A: “The one thing we did as a coaching staff both at the American League level and the NHL level, and with a lot of the development team put in place, is we basically approached the season like it was going to be a normal one. So we came back to Los Angeles, came into work starting in late August, early September, and have been meeting almost on a daily basis, discussing different parts of the game, our lineup, looking at what other teams are doing and trying to stay hockey busy.”

Q: How challenging has it been to keep a schedule, to keep those routines, when you don’t know what the end date of it all is and when the season will be?

A: “I have found that since we’ve been back and established a routine of coming to the rink each day basically at the same time that we would in a regular season — obviously, the amount of hours we’re spending here are shorter — but I found it’s easier to work that way. It feels more normal. We’ve been able to go through numerous areas of our game with our American League team and our development coaches. That’s probably something we have never done in the past or never had the time to do. We’ve now done that. We’ve tried to clarify language. Systematic play. We do have a new American League coach in [John Wroblewski] and it’s been really good, I think, for them and for us. That process has allowed us to refresh our own memory bank and hockey minds.”

Kings coach Todd McLellan, center, looks on during a game against the Vegas Golden Knights in October 2019.

(Michael Owen Baker / Associated Press)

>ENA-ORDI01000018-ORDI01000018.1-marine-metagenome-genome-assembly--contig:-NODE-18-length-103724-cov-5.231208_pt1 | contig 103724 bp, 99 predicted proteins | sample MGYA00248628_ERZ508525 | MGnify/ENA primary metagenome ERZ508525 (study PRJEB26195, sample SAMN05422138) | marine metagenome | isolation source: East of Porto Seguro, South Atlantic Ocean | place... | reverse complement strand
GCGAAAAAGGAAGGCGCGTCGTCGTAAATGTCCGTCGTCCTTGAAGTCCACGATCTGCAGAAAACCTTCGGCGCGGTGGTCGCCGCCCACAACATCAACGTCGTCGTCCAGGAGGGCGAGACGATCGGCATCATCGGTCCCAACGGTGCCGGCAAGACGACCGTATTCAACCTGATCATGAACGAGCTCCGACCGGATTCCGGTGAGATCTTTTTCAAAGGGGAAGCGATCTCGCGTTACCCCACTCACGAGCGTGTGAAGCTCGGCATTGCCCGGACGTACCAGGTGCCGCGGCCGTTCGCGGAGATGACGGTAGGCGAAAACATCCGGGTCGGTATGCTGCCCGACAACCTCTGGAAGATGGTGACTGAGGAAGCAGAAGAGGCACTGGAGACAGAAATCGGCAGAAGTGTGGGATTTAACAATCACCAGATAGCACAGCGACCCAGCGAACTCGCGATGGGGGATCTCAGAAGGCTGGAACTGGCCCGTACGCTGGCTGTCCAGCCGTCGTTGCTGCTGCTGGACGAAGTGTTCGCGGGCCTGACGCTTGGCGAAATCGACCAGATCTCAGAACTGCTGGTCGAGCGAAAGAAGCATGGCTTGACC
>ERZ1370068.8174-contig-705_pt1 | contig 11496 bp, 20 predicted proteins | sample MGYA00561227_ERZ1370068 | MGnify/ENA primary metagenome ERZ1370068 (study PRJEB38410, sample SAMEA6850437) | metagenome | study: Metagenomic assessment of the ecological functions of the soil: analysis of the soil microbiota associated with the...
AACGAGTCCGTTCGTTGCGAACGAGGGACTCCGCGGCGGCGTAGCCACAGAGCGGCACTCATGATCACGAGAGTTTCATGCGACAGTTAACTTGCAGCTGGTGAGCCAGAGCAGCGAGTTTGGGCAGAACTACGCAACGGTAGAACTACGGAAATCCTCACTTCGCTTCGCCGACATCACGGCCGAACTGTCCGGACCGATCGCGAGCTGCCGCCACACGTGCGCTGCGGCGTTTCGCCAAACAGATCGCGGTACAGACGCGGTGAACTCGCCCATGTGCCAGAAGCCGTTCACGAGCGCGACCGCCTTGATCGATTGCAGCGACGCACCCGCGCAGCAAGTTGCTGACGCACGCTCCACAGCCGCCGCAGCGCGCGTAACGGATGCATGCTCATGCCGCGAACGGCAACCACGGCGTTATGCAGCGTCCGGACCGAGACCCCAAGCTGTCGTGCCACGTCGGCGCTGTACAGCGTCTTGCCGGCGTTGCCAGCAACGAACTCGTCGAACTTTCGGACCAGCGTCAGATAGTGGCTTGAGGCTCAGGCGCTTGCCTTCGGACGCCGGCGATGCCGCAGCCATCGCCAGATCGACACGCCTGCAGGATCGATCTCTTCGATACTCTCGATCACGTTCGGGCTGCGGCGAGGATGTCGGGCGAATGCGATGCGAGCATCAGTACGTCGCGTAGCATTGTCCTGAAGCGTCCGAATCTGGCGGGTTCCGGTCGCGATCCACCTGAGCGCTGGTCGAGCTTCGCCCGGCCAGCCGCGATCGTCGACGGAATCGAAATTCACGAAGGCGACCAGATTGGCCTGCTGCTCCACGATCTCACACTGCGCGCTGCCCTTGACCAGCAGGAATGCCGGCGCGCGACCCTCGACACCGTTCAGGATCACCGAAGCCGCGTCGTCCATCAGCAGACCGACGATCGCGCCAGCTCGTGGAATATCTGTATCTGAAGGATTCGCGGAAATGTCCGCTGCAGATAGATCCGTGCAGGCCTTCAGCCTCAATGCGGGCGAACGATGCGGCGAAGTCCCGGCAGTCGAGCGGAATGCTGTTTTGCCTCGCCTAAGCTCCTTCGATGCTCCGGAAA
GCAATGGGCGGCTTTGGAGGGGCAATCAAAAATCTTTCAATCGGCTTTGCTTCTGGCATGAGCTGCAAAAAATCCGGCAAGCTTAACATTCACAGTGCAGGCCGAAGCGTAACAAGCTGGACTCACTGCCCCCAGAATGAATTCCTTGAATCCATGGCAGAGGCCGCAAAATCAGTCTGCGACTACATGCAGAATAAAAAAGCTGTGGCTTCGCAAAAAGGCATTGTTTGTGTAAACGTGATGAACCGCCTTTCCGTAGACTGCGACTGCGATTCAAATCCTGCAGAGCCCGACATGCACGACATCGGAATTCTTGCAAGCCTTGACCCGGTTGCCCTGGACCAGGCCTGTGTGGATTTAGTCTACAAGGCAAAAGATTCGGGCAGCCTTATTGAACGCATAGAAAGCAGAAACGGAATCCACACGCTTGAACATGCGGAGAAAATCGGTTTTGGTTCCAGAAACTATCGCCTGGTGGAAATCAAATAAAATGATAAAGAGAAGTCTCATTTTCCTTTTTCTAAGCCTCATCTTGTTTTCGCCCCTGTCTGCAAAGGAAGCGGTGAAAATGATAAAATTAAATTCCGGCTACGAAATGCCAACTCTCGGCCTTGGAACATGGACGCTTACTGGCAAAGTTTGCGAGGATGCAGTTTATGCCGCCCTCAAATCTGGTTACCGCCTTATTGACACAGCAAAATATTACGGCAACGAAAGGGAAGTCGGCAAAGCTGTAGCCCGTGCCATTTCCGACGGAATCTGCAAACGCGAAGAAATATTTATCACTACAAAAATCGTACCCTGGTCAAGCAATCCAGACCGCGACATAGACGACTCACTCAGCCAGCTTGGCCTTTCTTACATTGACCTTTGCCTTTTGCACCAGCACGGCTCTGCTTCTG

Q: How much time this offseason did you spend reviewing last season? Did that change your perspective at all, or make you feel any better or worse about where you guys ended things a year ago?

A: “The review happened in phases. The immediate review was with the individuals reviewing the way they played and the things that we thought we needed them to do over the summer, giving them feedback. There was also a review of how we played the game, what we liked, what we didn’t like. And then we took a pause and we took our normal summertime where we got away from it.

“But during that time, we were watching the playoffs, we were watching the bubble games and picking things up from other teams. And then when we came back here, we’re back to combining everything: What we did in the past. What we want to do in the future. What are some other teams doing that we think we can steal and put into our game. Has the game changed? And our roster’s changed. That’s turned over, so where are we going to use guys? How will we use them? All of those things have come into play.

“We feel good about where we’re at right now, structurally. We feel good where we’re at right now with the coaching staff being prepared and ready for a camp. The players that have been here [training] in L.A. for extended periods, we’ve started those relationships up again and we’ve been able to watch them skate and in the gym. That part feels normal. It’s just the game reward, the wins and losses haven’t been coming. We feel like we’re in a better spot right now than we were last year at training camp time because we’ve laid some foundation work down.”

Q: You had the strongest part of your season last year right at the end (the Kings won their final seven games before the schedule was suspended) and in normal times, that’s some momentum you probably could have carried over. Can you still carry that momentum over, or after this many months is it a fresh start for you guys?

A: “I think we’re closer to a fresh start than we are to carrying momentum over from 10 months ago. It’s just so far in the past. Now, we also have strong memories we can refer back to. At that point in the season, we were doing a lot of things right structurally and team-wise, and we were getting rewarded for it. So we know it’s somewhere in the bank. We just have to go and draw on it again. But to think that we could just put our skates on and get rolling and be the team we were at the end of the year, that would be a huge error, I think, on our behalf. We have to reestablish everything. We have to reestablish and remind players there’s a right way of doing it and then go from there. So I think we’re closer to getting back to camp and, not necessarily starting over, but picking up from where we left off and reestablishing.”